Genre: Science Fiction

I first discovered Elizabeth Moon almost a decade ago when I read "Sporting Chance." Since then, I've enjoyed several of her books, but I don't think I ever really appreciated what a gifted writer she is until I read "The Speed of the Dark."

Initially, I was somewhat hesitant to read this book as it didn't sound like a standard science fiction offering. The novel tells the story of Lou Arrendale, an autistic man in a future where those with autism are able to be cured at birth. Lou was born after these amazing developments, but was able to benefit from improvements in the treatment of autism that have left him more than capable to function on his own. Lou's primary difficulty seems to be a tendency to take the words of those he calls "normals" literally and to have difficulty in understanding their facial expressions. Throughout the course of the novel, Lou faces several momentous occurrences that challenge his own understanding of himself and his disability. Ultimately, he must decide if he is willing to take the chance to become "normal," or to remain as he is.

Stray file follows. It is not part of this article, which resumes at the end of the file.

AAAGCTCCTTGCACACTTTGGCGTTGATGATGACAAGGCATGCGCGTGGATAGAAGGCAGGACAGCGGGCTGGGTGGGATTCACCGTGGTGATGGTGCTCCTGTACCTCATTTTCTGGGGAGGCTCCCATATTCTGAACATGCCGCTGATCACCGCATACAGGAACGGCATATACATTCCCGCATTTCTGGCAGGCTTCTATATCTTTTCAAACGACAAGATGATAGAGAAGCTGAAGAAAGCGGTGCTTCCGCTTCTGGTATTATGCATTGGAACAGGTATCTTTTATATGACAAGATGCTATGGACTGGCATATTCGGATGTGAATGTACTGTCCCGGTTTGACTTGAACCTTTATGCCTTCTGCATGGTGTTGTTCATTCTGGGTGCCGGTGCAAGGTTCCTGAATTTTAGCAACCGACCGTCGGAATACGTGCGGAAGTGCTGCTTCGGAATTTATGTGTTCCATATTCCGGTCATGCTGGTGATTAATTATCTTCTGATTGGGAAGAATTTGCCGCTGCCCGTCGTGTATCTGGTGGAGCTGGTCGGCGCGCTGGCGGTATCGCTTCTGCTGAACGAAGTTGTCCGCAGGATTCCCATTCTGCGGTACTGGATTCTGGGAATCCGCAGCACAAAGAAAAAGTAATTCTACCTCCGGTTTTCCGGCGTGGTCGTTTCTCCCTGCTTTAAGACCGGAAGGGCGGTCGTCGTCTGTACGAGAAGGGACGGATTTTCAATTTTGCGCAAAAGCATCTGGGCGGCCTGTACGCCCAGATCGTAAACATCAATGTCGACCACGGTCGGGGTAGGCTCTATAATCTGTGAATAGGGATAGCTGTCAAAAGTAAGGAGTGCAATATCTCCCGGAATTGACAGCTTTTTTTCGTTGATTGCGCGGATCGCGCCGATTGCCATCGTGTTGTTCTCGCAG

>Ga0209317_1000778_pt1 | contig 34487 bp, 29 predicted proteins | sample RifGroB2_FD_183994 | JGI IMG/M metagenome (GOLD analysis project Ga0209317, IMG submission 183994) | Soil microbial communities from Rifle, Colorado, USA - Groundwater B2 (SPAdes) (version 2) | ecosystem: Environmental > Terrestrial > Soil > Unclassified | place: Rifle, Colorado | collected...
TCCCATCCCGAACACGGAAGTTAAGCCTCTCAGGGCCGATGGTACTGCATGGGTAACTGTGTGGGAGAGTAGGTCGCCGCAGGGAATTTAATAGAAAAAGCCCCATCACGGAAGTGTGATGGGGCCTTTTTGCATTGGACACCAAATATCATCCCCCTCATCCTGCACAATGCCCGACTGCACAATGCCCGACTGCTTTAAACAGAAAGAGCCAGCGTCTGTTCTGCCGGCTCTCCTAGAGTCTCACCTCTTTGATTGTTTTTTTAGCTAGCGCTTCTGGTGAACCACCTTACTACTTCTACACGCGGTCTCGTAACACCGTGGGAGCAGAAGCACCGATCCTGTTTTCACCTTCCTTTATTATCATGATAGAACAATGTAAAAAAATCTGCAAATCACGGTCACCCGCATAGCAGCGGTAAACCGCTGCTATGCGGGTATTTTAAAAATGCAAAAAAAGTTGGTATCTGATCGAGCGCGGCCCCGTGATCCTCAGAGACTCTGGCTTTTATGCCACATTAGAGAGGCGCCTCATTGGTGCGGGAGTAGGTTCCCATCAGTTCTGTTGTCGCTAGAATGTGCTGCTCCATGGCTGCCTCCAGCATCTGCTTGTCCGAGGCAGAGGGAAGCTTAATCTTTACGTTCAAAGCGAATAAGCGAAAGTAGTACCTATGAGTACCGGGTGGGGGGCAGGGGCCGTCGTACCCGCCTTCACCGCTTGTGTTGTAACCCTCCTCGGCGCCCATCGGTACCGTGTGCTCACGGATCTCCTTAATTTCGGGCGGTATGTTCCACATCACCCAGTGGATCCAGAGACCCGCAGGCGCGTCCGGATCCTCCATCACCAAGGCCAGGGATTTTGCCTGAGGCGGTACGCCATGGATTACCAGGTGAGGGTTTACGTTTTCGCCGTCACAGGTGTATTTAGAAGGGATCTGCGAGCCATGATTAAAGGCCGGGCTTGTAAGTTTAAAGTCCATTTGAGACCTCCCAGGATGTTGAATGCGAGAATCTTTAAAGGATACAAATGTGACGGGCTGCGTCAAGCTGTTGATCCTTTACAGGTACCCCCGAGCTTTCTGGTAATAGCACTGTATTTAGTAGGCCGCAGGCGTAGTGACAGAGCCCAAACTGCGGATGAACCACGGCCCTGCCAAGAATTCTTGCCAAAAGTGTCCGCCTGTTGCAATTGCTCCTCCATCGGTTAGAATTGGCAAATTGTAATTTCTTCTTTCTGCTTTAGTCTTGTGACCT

The above is a very simplified explanation of the plot, but I don't want to give too much of the plot away. Personally, I enjoyed Lou's journey of self exploration, specifically as he came to realize that the concept of "normal" as he had always thought of it didn't really exist. There were more than a few times that reading this book made me feel a bit angry at those who seemed almost intent on making Lou feel like less of a person. Moon is the mother of an autistic son, and her knowledge and passion about the subject was evident in her writing. That being said, I found the novel to be more enlightening than preachy. The book was an unexpected delight, and I recommend it to those who enjoy character driven novels, science fiction fans and non fans alike.

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